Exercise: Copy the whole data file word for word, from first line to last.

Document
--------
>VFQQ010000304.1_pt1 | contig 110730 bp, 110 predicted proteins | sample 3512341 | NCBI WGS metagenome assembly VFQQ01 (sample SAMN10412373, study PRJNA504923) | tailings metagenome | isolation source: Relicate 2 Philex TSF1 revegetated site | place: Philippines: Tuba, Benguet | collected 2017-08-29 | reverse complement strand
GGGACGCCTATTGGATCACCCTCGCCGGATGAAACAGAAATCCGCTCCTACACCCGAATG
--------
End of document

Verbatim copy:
>VFQQ010000304.1_pt1 | contig 110730 bp, 110 predicted proteins | sample 3512341 | NCBI WGS metagenome assembly VFQQ01 (sample SAMN10412373, study PRJNA504923) | tailings metagenome | isolation source: Relicate 2 Philex TSF1 revegetated site | place: Philippines: Tuba, Benguet | collected 2017-08-29 | reverse complement strand
GGGACGCCTATTGGATCACCCTCGCCGGATGAAACAGAAATCCGCTCCTACACCCGAATG